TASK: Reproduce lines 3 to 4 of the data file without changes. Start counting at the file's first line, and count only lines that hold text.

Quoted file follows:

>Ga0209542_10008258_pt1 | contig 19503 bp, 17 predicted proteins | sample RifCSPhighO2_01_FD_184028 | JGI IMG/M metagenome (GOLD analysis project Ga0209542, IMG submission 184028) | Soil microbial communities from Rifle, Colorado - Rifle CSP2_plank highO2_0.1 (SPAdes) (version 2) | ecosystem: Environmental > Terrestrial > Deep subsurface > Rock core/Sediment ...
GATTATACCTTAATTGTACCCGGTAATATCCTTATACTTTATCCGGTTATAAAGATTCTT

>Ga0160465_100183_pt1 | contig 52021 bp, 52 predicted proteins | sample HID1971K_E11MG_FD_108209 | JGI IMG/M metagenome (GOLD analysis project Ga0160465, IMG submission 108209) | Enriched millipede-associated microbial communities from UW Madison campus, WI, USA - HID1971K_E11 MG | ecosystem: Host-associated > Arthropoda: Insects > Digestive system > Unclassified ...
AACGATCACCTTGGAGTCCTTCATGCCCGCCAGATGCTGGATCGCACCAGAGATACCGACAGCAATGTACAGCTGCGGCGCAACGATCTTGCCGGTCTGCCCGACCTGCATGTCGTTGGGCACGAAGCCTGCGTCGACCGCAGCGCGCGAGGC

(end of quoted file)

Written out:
>Ga0160465_100183_pt1 | contig 52021 bp, 52 predicted proteins | sample HID1971K_E11MG_FD_108209 | JGI IMG/M metagenome (GOLD analysis project Ga0160465, IMG submission 108209) | Enriched millipede-associated microbial communities from UW Madison campus, WI, USA - HID1971K_E11 MG | ecosystem: Host-associated > Arthropoda: Insects > Digestive system > Unclassified ...
AACGATCACCTTGGAGTCCTTCATGCCCGCCAGATGCTGGATCGCACCAGAGATACCGACAGCAATGTACAGCTGCGGCGCAACGATCTTGCCGGTCTGCCCGACCTGCATGTCGTTGGGCACGAAGCCTGCGTCGACCGCAGCGCGCGAGGC